Stuart Dawson has done it again! He’s the academic from Monash University who last year uncovered the distortions, the inaccuracies and the outright lies that the Ned Kelly story-tellers include in their accounts of Constable Fitzpatricks role in the outbreak. He debunked the Fitzpatrick mythology, and now hes debunked another bit of Mythology in the Kelly story: this time (HERE) it’s the claim that Ned Kellys last words were “Such is Life”
This is not as shattering a revelation as his Fitzpatrick research was, because claims that “Such is life” were not Ned Kellys last words have been made before. It was made in 2005 in Alex Castles book, ‘Ned Kellys last Days’ and more recently, joint authors Queensland Psychiatrist Russell Scott and Ian MacFarlane, author of The Kelly Gang Unmasked made this claim, along with their thesis that Ned Kelly was a psychopath in a paper published in 2014.
The Courier Mail ran their review of that paper under the heading ‘Ned Kelly’s last words were not ‘such is life’, Queensland psychiatrist and Melbourne historian claim’ and attracted a long string of outraged comments from people who usually betray their ignorance of Kelly history in their responses, fail to address the actual argument and typically resort to ad hominem attacks on the authors.
Dawson points out that on the day following Ned Kellys execution, journalists from The Daily Telegraph, The Argus and The Herald published eye-witness accounts of what happened. The Telegraph reports that Neds last expression ‘was never concluded’ and all he managed to say was “Ah well I suppose…” before he stepped onto the drop. Nobody seriously believes that the Journalists observing from the floor below would have been able themselves to hear exactly what Ned might have said, and so were relying on what they were told by the officials who were right there with him at the Scaffold. They told the Journos that Ned had complained about having his arms pinioned behind his back, and that “Ah well I suppose..” was all he said. The Telegraph writer also published the gaol officials speculation that Ned ‘was probably meaning to say he supposed this was the last of it, or this is what it had come to’.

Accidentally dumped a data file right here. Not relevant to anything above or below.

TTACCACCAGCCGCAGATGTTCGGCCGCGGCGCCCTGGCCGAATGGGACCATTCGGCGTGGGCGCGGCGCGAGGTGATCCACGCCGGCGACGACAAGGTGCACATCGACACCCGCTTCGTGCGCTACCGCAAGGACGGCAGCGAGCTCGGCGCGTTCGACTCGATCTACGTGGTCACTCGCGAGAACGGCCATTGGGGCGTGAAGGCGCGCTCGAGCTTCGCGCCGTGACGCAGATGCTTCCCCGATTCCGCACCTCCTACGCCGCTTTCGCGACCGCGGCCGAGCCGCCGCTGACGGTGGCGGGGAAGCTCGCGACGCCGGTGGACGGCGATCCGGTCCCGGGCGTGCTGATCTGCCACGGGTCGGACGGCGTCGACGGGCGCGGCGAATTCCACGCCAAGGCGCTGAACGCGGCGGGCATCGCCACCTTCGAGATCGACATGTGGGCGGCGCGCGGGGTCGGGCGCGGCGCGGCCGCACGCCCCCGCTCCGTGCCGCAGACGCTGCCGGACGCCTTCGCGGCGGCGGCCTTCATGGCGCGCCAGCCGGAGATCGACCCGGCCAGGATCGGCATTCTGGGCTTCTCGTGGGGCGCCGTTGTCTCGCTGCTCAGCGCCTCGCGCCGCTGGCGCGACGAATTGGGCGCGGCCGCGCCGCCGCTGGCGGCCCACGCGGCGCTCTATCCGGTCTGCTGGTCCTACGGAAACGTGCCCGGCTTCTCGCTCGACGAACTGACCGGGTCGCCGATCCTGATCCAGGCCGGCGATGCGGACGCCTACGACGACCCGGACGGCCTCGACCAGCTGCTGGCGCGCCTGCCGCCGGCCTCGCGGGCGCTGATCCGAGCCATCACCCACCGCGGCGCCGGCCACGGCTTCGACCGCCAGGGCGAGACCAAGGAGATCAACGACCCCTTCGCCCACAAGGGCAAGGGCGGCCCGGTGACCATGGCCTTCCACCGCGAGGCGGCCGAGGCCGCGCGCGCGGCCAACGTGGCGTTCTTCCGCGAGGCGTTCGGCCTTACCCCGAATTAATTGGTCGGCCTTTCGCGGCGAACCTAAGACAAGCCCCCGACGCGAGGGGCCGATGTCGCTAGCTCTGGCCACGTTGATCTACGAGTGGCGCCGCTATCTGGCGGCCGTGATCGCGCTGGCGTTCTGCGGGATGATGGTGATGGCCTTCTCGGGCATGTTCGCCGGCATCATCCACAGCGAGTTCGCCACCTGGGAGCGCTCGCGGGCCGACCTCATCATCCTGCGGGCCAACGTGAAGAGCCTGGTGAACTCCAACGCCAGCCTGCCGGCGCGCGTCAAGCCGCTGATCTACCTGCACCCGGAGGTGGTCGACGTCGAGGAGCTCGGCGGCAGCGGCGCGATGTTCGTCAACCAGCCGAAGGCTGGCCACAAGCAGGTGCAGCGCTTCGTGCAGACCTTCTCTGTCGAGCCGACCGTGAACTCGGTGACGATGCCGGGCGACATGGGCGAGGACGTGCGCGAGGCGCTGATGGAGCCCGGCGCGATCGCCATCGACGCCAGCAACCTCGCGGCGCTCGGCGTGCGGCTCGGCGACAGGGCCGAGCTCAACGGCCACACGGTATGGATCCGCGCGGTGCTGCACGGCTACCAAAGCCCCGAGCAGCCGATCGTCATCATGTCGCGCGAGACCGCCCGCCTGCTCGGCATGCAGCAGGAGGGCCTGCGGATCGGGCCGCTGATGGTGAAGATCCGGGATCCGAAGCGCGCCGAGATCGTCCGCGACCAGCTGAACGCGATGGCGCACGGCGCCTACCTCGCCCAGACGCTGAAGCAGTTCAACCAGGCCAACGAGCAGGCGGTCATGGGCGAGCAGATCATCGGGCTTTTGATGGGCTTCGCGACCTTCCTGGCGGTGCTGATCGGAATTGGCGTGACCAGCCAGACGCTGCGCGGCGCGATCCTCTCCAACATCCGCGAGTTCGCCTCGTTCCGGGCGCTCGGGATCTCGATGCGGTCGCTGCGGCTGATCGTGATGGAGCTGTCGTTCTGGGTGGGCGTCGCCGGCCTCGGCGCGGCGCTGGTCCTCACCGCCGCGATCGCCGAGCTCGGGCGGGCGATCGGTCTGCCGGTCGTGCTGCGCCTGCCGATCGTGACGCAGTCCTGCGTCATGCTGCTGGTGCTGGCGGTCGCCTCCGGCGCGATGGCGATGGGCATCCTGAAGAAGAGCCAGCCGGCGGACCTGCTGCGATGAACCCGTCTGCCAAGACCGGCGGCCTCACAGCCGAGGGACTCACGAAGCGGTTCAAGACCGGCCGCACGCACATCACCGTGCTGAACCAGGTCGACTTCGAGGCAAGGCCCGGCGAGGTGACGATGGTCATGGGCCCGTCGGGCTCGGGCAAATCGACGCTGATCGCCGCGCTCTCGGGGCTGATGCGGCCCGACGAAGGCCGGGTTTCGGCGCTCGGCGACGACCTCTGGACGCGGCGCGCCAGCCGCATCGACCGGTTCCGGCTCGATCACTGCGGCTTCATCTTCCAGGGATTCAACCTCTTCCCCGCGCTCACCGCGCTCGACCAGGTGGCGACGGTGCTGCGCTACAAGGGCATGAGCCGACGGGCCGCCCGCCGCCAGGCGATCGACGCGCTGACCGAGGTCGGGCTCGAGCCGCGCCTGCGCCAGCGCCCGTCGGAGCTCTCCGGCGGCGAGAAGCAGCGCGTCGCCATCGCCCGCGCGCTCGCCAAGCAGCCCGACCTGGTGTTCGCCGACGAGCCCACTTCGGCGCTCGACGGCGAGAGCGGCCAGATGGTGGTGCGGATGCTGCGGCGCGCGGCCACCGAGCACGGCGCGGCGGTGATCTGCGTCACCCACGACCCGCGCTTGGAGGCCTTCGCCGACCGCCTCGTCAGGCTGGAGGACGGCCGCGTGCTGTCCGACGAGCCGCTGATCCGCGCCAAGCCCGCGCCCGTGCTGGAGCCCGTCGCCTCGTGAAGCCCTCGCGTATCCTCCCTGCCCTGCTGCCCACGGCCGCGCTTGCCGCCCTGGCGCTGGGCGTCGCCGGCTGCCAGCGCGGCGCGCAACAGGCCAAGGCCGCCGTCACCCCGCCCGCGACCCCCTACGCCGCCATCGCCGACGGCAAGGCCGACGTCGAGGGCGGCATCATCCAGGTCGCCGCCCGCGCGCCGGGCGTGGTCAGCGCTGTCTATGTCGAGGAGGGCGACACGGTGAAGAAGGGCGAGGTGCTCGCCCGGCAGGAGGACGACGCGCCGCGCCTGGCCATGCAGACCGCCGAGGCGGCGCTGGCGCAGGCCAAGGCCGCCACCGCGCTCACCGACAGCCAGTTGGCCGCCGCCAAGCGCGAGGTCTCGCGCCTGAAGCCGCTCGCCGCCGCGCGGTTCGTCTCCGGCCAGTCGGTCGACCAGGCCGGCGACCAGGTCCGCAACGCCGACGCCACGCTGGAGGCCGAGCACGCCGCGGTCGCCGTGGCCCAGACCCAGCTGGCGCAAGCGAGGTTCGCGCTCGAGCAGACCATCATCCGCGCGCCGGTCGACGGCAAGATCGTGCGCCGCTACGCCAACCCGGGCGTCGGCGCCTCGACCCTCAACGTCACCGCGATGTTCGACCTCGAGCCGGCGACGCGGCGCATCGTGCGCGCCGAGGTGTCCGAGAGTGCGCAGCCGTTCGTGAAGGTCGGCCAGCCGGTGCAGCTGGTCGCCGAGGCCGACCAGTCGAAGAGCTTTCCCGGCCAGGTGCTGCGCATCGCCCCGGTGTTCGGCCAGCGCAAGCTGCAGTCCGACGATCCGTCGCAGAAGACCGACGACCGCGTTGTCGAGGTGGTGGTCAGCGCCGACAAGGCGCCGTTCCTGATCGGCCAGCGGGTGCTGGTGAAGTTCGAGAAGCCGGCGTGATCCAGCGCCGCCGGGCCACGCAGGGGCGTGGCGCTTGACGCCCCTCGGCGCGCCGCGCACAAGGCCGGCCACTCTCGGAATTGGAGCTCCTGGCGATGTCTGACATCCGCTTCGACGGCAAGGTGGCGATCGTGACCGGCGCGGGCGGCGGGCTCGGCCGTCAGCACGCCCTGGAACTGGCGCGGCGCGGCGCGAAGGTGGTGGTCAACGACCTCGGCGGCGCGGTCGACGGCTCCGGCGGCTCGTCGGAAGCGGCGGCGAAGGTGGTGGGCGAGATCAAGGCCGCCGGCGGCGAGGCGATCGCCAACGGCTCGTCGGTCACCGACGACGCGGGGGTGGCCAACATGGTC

The Argus report seems to be an expansion of the Telegraphs report, converting the speculation about what Ned may have intended to say, into something he actually did say, so it becomes : “Ah well I suppose it has come to this”.
In contrast to these two accounts, which seem to agree that Neds last words were, at a minimum “Ah well I suppose…” the Heralds account says something altogether different, and is revealed as the source of the famous phrase attributed to Ned Kelly : “as he stepped on the drop, he remarked, in a low tone, ‘Such is life’”
The immediate problem is how Journalists on the floor below could have heard such words when nobody on the platform near him did.Dawson argues that these words were merely another attempt to recreate the intended meaning of Neds unfinished statement “Ah well I suppose…” but being short and pithy, ‘such is life’ became the expression that was most widely adopted, and eventually became part of the accepted “Legend” . Later writers had Ned saying “ Ah well I suppose it has come to this” AND “Such is life” but on November 11th and 12th 1880, nobody was reporting that he said BOTH.
An important historical fact that I found especially interesting was that the expression “Such is life” was in common use at the time: “The day after the execution, the Ballarat Star wrote that Kelly’s “last exclamation, ‘Such is life’-a colloquialism that is used frequently in connection with the most trivial worldly affairs – appears to have been dictated, if it were not indeed his last effort at bravado, by a cool indifference for his fate in this world or the next”
The article also notes that Charles Dickens used the expression ‘such is life’ in his wonderful novel from 1861, “Great Expectations”
Therefore attributing the origin of ‘Such is Life’ to Ned Kelly would be like saying Eddie Maguire invented the phrase ‘a big ask’, Kevin Rudd invented ‘ fair shake of the sauce bottle’, or Barack Obama invented “Yes we can”.
All we can confidently say about Ned on the Gallows is that he didn’t make a speech, he mumbled a few words which at best were “Ah well I suppose it has come to this’ but were probably just “Ah well I suppose….”
“Such is life” is an invention that has stuck and become a prominent part of the Kelly myth that says Ned went bravely and defiantly to the Gallows, but it seems he shuffled onto the trapdoor mumbling, and words, for once escaped him.
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